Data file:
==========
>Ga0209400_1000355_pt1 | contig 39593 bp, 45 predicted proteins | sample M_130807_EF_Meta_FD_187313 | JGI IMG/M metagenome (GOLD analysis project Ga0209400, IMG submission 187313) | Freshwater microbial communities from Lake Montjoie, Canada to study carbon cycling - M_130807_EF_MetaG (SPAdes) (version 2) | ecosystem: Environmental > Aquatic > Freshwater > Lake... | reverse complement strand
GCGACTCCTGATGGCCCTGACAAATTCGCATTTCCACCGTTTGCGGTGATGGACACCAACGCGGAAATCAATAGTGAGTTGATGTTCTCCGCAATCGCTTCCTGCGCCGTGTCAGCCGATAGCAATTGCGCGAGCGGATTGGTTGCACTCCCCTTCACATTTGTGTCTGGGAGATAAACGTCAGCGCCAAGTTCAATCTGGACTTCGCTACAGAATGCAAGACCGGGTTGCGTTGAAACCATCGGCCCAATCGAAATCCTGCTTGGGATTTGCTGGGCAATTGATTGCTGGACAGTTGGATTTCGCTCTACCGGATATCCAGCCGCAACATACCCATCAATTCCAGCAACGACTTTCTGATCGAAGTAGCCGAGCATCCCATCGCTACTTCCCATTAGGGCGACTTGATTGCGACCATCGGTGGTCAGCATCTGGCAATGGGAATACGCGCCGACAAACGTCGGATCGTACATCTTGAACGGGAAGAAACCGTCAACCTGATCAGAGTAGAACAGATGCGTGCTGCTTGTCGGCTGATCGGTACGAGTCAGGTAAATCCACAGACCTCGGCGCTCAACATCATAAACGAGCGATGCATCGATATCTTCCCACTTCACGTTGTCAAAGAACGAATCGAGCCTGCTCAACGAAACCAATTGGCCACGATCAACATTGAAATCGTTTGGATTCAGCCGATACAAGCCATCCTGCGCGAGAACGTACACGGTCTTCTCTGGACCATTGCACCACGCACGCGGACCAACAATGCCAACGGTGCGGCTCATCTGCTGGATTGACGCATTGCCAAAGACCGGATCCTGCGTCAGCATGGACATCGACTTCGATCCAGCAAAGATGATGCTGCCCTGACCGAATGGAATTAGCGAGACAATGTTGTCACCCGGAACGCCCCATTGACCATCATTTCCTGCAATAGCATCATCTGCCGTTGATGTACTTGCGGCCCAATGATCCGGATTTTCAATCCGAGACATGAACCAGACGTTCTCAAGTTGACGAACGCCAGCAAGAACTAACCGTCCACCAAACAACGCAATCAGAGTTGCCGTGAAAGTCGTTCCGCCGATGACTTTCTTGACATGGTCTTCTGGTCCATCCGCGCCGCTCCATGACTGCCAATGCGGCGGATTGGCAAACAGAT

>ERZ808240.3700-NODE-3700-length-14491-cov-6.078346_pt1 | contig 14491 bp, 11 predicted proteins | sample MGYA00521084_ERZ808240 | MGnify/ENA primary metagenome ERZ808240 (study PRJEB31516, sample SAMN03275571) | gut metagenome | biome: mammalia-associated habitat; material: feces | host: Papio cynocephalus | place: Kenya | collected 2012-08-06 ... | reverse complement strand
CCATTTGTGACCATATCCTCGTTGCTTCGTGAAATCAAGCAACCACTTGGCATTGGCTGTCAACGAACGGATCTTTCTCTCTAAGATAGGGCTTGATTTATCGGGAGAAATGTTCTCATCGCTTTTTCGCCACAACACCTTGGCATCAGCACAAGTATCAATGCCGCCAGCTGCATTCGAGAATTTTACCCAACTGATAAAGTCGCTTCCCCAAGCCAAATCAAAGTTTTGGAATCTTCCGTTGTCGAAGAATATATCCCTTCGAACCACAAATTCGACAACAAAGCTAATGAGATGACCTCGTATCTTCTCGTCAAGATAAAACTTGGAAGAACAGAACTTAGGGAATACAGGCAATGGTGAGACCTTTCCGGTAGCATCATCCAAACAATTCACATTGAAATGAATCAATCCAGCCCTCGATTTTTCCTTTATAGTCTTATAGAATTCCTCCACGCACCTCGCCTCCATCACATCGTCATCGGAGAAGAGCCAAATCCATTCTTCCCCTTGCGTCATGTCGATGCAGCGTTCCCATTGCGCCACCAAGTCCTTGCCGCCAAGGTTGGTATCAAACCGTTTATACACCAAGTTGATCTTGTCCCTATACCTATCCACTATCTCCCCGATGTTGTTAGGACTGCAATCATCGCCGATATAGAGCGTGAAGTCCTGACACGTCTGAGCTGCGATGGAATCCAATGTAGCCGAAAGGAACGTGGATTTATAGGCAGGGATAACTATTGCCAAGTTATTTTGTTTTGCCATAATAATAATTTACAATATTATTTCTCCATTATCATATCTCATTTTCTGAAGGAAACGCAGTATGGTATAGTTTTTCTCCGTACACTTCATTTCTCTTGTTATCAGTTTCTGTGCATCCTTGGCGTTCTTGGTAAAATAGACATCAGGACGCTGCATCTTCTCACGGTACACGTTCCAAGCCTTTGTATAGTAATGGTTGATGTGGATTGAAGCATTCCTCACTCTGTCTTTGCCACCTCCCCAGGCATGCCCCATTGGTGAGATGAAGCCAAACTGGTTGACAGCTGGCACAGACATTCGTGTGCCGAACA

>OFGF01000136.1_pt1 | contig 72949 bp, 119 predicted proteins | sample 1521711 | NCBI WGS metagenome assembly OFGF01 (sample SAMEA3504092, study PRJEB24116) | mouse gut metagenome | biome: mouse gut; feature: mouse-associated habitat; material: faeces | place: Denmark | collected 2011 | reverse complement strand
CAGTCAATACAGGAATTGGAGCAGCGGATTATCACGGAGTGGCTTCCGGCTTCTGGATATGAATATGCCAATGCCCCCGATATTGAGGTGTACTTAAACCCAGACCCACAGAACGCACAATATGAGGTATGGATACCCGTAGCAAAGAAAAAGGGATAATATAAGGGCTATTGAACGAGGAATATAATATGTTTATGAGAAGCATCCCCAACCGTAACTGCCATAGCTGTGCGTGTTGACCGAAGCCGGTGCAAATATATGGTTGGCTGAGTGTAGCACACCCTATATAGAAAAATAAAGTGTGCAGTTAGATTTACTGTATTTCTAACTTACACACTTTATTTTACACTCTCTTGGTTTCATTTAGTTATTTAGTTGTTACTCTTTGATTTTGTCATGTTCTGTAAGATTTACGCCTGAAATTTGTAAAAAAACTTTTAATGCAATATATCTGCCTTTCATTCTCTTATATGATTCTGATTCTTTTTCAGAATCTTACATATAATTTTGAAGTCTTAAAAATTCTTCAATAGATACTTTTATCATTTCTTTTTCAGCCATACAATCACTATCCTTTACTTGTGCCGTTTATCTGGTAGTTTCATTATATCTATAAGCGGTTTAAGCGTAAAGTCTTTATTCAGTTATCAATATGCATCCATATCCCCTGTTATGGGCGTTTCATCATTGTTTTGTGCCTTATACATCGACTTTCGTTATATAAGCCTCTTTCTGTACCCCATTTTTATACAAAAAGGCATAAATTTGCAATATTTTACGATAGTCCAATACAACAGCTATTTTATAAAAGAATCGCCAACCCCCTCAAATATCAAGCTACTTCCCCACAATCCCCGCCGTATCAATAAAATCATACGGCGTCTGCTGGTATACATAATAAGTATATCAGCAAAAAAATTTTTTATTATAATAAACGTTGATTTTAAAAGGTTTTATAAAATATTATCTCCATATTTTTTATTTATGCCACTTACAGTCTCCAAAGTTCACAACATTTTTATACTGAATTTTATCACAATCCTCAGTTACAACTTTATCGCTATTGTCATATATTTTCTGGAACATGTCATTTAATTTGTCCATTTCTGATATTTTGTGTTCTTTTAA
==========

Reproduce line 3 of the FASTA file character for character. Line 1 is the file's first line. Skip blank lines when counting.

>ERZ808240.3700-NODE-3700-length-14491-cov-6.078346_pt1 | contig 14491 bp, 11 predicted proteins | sample MGYA00521084_ERZ808240 | MGnify/ENA primary metagenome ERZ808240 (study PRJEB31516, sample SAMN03275571) | gut metagenome | biome: mammalia-associated habitat; material: feces | host: Papio cynocephalus | place: Kenya | collected 2012-08-06 ... | reverse complement strand